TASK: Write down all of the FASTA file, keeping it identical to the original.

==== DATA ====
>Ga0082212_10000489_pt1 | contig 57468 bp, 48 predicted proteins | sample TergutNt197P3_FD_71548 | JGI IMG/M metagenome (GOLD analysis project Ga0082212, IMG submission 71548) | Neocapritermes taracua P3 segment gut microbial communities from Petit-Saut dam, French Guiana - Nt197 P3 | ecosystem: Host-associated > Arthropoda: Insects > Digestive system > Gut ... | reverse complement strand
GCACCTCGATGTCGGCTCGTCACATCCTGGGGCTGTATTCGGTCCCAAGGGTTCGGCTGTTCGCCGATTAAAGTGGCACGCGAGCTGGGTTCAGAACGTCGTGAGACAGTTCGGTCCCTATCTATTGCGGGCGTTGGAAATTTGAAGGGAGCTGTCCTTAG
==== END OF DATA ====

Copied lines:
>Ga0082212_10000489_pt1 | contig 57468 bp, 48 predicted proteins | sample TergutNt197P3_FD_71548 | JGI IMG/M metagenome (GOLD analysis project Ga0082212, IMG submission 71548) | Neocapritermes taracua P3 segment gut microbial communities from Petit-Saut dam, French Guiana - Nt197 P3 | ecosystem: Host-associated > Arthropoda: Insects > Digestive system > Gut ... | reverse complement strand
GCACCTCGATGTCGGCTCGTCACATCCTGGGGCTGTATTCGGTCCCAAGGGTTCGGCTGTTCGCCGATTAAAGTGGCACGCGAGCTGGGTTCAGAACGTCGTGAGACAGTTCGGTCCCTATCTATTGCGGGCGTTGGAAATTTGAAGGGAGCTGTCCTTAG